Plants of
South Australia
Hakea rostrata
Proteaceae
Beaked Hakea
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Regional Species Conservation Assessments per IBRA subregion.
Least concern
Near threatened
Rare
Vulnerable
Endangered
Critically endangered
Extinct
Data deficient
Adelaide
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Hawker
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Botanical art

Kath Alcock paintings: 5.

Etymology

Hakea named after Baron Christian Ludwig von Hake (1745-1818), a German horticulturalist and patron of botany. Rostrata from the Latin 'rostratus' meaning beaked or curved, referring to the pronounced recurvature of the beak of the fruit.

Distribution and status

Found in Mount Lofty Ranges, Kangaroo Island and the South-east in South Australia growing on a variety of soils, in heathlands and heathy woodlands. Also found in Victoria. Native. Common in South Australia. Common in Victoria.
Herbarium regions: Northern Lofty, Murray, Southern Lofty, Kangaroo Island, South Eastern
NRM regions: Kangaroo Island, Northern and Yorke, South Australian Murray-Darling Basin, South East
AVH map: SA distribution map (external link)

Plant description

Spreading or rounded shrub to 5 m tall with white hairs on branchlets and young leaves. Leaves terete, to 150 mm long and 1.7 mm wide with an ascending, pungent tip;, glaucous. Inflorescence axillary clusters with 1–10 white flowers. Flowering between July and November. Fruits are greyish-brown woody S-shaped fruit to 45 mm long and 32 mm wide, coarsely wrinkled with a long narrow beak. Fruit split into two, to reveal two seeds. Seeds are dark brown to black ovoid seed to 8 mm long and 6 mm wide (17 mm long and 8 mm wide including the wing that extend half way down one end sides of seed). Seed embryo type is investing.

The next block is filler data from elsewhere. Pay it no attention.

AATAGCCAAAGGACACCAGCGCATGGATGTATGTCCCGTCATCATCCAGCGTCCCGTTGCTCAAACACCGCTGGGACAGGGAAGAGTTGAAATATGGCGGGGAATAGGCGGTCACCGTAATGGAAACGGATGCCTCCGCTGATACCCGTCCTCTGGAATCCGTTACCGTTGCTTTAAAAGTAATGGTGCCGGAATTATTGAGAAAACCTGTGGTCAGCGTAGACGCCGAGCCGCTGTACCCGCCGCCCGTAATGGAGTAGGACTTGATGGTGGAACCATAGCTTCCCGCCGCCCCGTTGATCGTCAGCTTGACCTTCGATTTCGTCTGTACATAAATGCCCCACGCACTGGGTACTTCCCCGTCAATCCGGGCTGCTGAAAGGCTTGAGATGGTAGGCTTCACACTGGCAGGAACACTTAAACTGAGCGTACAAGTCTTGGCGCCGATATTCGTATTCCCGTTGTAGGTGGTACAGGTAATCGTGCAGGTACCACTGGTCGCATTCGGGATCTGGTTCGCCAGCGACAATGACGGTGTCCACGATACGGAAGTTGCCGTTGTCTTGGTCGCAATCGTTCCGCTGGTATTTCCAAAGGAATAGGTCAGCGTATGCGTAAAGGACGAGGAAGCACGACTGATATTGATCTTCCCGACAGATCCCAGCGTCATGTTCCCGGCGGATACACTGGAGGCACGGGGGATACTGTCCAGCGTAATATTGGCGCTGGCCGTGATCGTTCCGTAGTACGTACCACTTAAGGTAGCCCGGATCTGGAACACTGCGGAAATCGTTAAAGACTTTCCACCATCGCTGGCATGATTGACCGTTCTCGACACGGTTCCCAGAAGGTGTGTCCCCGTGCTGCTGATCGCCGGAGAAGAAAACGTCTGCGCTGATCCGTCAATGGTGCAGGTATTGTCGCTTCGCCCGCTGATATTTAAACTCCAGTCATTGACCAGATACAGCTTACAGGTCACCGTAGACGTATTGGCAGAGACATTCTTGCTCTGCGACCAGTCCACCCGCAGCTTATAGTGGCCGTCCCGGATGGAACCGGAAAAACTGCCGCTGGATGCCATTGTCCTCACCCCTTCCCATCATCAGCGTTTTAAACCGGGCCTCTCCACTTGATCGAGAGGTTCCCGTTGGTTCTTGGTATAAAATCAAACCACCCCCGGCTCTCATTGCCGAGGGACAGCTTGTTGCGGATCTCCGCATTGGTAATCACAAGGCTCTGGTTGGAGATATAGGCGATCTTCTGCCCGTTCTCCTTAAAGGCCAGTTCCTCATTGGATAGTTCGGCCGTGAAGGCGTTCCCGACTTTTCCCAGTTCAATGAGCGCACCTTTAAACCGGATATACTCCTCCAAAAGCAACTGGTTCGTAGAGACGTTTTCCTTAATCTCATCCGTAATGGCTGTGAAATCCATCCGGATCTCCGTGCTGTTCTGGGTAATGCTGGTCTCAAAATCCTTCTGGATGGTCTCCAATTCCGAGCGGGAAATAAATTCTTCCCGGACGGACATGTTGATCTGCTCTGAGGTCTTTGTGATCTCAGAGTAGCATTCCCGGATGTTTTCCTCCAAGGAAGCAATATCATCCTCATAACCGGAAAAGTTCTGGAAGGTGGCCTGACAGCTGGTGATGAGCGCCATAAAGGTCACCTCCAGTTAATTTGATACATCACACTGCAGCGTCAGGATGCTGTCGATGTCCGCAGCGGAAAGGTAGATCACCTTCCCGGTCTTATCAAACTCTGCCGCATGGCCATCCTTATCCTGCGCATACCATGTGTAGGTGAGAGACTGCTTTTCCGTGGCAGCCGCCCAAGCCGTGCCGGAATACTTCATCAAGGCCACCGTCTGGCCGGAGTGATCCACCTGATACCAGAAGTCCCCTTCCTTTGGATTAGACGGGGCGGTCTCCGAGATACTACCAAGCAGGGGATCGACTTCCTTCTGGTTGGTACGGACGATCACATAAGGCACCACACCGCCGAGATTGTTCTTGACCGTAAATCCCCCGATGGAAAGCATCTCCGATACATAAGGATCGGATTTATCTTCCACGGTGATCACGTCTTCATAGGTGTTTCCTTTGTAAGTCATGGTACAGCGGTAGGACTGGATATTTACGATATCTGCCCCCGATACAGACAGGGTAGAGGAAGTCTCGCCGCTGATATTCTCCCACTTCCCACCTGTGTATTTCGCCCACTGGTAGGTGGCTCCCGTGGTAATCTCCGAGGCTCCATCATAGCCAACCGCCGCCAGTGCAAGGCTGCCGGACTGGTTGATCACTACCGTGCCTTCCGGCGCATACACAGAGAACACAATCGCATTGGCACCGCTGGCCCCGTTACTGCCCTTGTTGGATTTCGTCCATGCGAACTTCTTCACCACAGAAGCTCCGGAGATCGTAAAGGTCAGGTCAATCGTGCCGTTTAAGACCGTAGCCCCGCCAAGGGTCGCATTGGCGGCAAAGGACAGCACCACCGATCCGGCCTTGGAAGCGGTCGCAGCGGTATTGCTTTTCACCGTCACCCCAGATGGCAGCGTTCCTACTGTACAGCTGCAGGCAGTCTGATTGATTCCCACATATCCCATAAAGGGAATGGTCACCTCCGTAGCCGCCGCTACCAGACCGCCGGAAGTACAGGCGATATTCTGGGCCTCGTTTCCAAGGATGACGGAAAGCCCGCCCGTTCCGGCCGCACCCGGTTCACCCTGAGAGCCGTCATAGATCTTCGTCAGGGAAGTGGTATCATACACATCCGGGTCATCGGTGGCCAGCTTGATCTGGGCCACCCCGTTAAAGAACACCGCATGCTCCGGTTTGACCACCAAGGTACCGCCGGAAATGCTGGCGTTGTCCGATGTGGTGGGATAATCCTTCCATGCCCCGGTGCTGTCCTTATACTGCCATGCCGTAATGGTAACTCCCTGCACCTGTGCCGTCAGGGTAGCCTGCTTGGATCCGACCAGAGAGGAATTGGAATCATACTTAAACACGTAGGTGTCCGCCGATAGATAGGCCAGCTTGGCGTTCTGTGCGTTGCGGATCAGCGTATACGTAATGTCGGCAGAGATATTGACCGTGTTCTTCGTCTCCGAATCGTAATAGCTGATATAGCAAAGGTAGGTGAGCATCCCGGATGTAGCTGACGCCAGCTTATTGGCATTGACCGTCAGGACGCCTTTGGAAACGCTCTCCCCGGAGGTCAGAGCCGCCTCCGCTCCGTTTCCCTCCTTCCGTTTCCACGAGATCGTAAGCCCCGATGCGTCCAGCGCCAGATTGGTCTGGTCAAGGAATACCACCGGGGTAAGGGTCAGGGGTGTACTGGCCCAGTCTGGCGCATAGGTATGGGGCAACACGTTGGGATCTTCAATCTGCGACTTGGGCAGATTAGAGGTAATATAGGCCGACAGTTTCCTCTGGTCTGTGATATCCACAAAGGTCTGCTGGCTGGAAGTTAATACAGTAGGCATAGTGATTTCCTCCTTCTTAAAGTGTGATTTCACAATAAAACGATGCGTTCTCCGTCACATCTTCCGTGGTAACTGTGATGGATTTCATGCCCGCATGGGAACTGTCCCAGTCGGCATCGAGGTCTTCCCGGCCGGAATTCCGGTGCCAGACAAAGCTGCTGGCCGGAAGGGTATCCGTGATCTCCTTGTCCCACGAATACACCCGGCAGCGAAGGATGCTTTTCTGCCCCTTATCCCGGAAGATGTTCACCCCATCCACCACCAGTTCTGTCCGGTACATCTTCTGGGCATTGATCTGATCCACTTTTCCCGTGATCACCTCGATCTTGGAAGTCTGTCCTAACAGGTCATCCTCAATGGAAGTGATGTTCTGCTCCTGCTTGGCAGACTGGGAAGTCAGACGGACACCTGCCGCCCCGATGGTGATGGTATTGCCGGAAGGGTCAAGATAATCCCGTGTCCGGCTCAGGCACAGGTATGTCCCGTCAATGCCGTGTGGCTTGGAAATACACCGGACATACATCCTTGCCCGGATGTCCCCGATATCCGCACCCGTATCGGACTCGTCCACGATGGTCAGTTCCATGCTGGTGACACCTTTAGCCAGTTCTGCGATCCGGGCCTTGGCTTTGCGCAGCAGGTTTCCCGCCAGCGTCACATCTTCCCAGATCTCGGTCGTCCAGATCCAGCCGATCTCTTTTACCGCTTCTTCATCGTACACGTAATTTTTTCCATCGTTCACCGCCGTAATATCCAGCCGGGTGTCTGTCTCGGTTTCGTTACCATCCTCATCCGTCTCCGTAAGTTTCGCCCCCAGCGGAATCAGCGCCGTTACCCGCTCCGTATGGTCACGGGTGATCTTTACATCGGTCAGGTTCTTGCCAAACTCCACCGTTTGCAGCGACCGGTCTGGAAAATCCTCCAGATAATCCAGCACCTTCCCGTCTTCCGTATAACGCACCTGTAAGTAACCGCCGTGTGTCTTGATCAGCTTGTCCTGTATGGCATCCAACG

Seed collection and propagation

Collect seeds between January and December. Collect mature woody fruits that are greyish-brown and not split. These will contain seeds. Place the woody fruit in a tray and leave to dry until it splits open. Fruits can be placed in the oven at low temperatures to achieve the same result. Place the dried fruit in a bucket and shake to dislodge the seeds from the valves. Separate the seeds from the fruit and store the seeds with a desiccant such as dried silica beads or dry rice, in an air tight container in a cool and dry place. Seeds are non-dormant, viable seed should germinate readily without pre-treatment.

Seeds stored:
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LocationNo. of seeds
(weight grams)
Number
of plants
Date
collected
Collection number
Collection location
Date
stored
% ViabilityStorage
temperature
 
MSB

370 (7.6 g)
50+24-Jan-2007TST163
Kangaroo Island
 
MSB

1,150 (23.65 g)
50+24-Jan-2007TST163
Kangaroo Island
Location: BGA — the seeds are stored at the Adelaide Botanic Gardens, MSB — the seeds are stored at the Millennium Seed Bank, Kew, England.
Number of plants: This is the number of plants from which the seeds were collected.
Collection location: The Herbarium of South Australia's region name.
% Viability: Percentage of filled healthy seeds determined by a cut test or x-ray.